Fraser Cain: Right. Well, the problem with a jet engine is that it used the atmosphere as its oxidizer. It brings in oxygen, uses compressors to mix it in with the fuel, and that’s what allows a jet to carry less fuel and to be able to fly. With a rocket – because you’re not gonna be able to pull that atmosphere from the air – you need to carry that oxidizer along with you and the oxidizer is heavy. So, that just goes along for the ride.
Alright, and now the traditional, when we think of the rocket we think of the Saturn V rocket. We imagine this gigantic, pointy thing filled with fuel and the key is that it’s gonna have multiple stages. So, why do rockets have these stages?
Pamela Gay: Essentially, it’s so that you don’t have to keep carrying your garbage with you. At a certain point, you have a mostly empty tube because you’ve used up fuel and it is going to save you how much fuel you’re going to use towards the end of your acceleration if you aren’t carrying your garbage with you. So, you use up all of the fuel in the first segment of your rocket and now you have an empty tube filled with hardware.
So, drop it. Now, you’re burning fuel in the second segment of your rocket. You empty all of that out. You drop that. This is part of why rockets launch off the East Coast out over the ocean. It’s because they drop stuff and we don’t want to drop them on people. So, we simply risk anything that happens to be out in the ocean.
Fraser Cain: We’re looking at you, China. Have you seen what they’ve been doing? They’ve been dropping stages of the rockets into suburban areas.
Pamela Gay: Oh, geez. That’s a problem.
Fraser Cain: It’s intended. They don’t have a lot of space. They need to launch their rockets and some people live downrange of the rockets and so stages are coming down in their backyards. You know they’re being kind of careful about it, but still it’s – You should look this up what’s happening with some of these Chinese rocket stages that are happening in China and they’re actually looking to do reusable rockets. But that’s probably a whole other show where we talk about reusable rockets. But let’s get back to single stage.
So, that’s your traditional rocket that you’ve got these multiple stages. Why carry extra engines and just empty tube when you’ve used up all of that fuel? Get rid of it. Move onto the next one. Get rid of it. Move onto the next one. The Saturn V had three stages. A lot of rockets have two stages. When you think about the space shuttle, it had those solid rocket boosters and then that big, main fuel tank.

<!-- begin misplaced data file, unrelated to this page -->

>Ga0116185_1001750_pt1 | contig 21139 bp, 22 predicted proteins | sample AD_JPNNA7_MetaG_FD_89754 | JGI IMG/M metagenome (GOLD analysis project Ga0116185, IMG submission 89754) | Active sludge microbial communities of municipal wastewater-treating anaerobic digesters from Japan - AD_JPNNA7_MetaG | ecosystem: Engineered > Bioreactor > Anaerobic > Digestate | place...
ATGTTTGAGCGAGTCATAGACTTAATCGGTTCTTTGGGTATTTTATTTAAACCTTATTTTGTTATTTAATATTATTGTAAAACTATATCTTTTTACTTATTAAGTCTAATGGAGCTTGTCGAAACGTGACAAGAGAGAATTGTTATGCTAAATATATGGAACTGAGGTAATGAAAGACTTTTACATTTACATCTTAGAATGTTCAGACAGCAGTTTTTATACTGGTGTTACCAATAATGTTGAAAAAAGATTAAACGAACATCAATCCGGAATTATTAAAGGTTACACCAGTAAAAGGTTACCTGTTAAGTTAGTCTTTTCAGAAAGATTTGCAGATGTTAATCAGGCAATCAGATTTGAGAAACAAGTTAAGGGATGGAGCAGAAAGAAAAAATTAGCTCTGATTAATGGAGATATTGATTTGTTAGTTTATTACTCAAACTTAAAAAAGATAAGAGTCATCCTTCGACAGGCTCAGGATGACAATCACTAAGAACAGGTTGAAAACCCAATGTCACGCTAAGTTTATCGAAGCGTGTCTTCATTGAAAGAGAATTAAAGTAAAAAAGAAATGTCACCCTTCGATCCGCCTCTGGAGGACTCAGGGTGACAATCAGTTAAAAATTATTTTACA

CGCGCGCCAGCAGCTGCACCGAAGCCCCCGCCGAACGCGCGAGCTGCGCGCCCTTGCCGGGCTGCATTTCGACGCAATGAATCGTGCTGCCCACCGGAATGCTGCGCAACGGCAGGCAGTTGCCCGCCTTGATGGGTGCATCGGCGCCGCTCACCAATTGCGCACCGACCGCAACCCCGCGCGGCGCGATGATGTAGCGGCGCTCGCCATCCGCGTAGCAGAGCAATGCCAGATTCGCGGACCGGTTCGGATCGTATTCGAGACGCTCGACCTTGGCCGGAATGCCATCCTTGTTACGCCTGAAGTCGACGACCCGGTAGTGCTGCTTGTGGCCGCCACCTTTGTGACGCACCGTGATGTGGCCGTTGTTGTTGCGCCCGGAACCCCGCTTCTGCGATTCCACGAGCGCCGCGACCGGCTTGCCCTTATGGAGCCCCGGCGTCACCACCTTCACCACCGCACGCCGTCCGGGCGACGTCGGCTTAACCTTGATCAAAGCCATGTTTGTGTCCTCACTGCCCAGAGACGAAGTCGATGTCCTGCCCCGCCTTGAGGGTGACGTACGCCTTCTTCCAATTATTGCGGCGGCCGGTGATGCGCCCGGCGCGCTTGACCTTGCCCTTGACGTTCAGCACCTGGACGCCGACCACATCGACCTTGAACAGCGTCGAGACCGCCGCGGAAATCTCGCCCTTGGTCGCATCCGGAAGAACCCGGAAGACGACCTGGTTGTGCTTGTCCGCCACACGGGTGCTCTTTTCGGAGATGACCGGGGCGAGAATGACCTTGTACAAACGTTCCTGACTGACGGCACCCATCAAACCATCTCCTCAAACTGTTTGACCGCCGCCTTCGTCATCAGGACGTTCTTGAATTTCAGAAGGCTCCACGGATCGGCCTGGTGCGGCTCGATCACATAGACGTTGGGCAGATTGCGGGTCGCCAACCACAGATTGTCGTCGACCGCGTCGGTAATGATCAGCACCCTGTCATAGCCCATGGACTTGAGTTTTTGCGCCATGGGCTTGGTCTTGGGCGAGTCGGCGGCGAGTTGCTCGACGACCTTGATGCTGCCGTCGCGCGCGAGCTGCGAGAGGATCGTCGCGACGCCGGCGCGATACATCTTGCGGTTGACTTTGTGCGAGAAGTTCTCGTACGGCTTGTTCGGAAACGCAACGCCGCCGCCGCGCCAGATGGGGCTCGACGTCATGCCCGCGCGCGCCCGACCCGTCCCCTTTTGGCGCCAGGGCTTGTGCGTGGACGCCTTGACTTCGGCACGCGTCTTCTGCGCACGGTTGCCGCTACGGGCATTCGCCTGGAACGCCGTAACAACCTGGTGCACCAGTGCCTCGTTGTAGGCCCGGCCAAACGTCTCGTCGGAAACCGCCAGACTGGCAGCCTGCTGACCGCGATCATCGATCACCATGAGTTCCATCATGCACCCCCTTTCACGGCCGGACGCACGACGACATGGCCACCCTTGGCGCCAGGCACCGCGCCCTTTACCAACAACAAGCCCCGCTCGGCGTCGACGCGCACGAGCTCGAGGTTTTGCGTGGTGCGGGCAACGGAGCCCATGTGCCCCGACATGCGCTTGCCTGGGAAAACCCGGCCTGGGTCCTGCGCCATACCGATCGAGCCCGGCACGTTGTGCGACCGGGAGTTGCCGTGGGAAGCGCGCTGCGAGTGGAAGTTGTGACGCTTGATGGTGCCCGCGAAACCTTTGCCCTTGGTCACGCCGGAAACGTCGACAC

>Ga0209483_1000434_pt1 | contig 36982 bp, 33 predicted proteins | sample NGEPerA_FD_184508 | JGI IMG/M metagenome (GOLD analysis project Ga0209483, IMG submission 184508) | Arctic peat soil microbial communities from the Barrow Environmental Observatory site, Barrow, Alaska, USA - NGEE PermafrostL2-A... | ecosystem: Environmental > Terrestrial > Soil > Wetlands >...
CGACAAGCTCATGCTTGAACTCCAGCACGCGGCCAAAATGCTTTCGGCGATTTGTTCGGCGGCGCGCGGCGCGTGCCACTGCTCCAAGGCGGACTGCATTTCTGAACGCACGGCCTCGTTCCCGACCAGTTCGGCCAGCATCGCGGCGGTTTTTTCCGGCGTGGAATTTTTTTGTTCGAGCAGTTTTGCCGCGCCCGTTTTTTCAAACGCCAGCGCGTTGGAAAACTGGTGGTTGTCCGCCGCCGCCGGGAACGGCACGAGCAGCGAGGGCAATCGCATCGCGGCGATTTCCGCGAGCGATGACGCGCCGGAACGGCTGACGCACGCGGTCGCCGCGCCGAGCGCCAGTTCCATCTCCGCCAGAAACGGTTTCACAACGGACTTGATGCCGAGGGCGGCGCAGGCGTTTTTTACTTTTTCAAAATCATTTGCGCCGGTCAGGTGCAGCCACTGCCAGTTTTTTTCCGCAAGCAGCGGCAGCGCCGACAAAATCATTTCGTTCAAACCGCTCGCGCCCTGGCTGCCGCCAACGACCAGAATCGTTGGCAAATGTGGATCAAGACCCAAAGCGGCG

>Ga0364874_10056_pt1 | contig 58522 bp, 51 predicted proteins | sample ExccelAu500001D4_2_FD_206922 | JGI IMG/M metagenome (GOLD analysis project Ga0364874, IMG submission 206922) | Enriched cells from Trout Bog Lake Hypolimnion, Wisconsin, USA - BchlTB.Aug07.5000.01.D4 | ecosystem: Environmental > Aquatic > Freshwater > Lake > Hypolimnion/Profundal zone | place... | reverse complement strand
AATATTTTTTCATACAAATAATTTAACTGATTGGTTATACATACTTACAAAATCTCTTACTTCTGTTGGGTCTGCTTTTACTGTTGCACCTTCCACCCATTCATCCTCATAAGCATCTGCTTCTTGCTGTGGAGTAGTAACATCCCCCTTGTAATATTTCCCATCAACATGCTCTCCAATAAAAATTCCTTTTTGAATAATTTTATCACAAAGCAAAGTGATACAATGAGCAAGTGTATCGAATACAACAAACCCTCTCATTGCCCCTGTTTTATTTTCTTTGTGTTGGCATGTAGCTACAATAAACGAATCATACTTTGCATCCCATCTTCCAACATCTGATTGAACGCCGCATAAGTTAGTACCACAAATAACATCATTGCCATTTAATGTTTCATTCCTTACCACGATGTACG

So, there’s different configurations that go. But the question is obviously this is super wasteful to take beautiful space shuttle main fuel tanks, lovely Saturn V first stages, and just throw them in the ocean. They cost millions of dollars. Why can’t you just launch your rocket to space?
Pamela Gay: Because we’re still working on figuring out how to get the mass to thrust ratios so that you’re in orbit when you’re left with an empty tube. And that’s really kind of the question mark on why hasn’t this happened? Well, it’s because we haven’t figured out how to complete the entire trip to space before our tubes are empty and now what we’re looking at is there’s a number of companies that are like, “Okay. We need to solve this.” And they’re taking a variety of different approaches.
One of my favorite approaches is, “You know we don’t need so much rocket fuel if we’re not trying to launch so much stuff at once.” And this is the approach that’s being used by ARCA. It’s a four-letter acronym that I’ve been unable to figure out what it stands for. On their own website, they just say ARCA everywhere. So, ARCA is a company out in New Mexico that is looking to figure out how to launch just 100 kilograms at a time.
Your standard overweight American couldn’t be launched on one of these rockets. And at 100 kilograms at a time being launched, they only need a single stage and you look at their rockets and you’re like, “Huh, that would fit in my driveway.” They’re cute. They’re tiny and they can launch from New Mexico because they’re a single stage, which means they have no garbage to drop on the rest of the continental United States.
Fraser Cain: Right, but then explain what the process is gonna be for that. So, you’ve got this rocket that is a single stage, but the ARCA rockets aren’t reusable, right?
Pamela Gay: No, no. So, many of the other companies are working on reusable. With ARCA, they have a very different design for their engines than at least I’ve ever seen before. They kind of look like someone took a tube of toothpaste and turned it into a rocket. The butt – instead of having the cone shaped engines that we’re used to – instead has this weird, flat, completely different style engine.
Fraser Cain: It kind of looks like a razor to me.
Pamela Gay: Yeah, I can see that too – an electric razor maybe – and what they’re looking at doing with this electric razor shaped rocket is they believe they can get – first of all – more thrust for their engine and then they’re also confining themselves to trying to launch lower mass payloads.
So, you don’t need to have as much fuel in general to launch that lower mass payload. So, by staying small, by finding a way to – for their limited payload – being able to eke out more thrust per pound of fuel, they’re looking at being able to get up in a single stage and they’re also looking to lower the costs. Here we really have to look at cost per pound versus cost per launch because per pound is really what’s going to matter. If you’re launching a little, tiny rocket, it’s going to have a lot less stuff and things that you have to pay for. Less fuel, less engine bits, all of that brings down the cost.
So, when I say we’re talking about a million dollars a launch it’s like, “Oh, my gosh that’s free compared to 150 million for the Falcon Heavy.” But we’re looking at about $2,000.00 per pound. And so while it is cheaper than the Falcons, it’s not hugely cheaper. It does offer this neat flexibility though of now – instead of having to be able to wait to launch Wallops, having to wait to launch out of Kennedy, any of our East coast launch facilities – they’re now looking at New Mexico. So, Spaceport America has one more purpose for existing.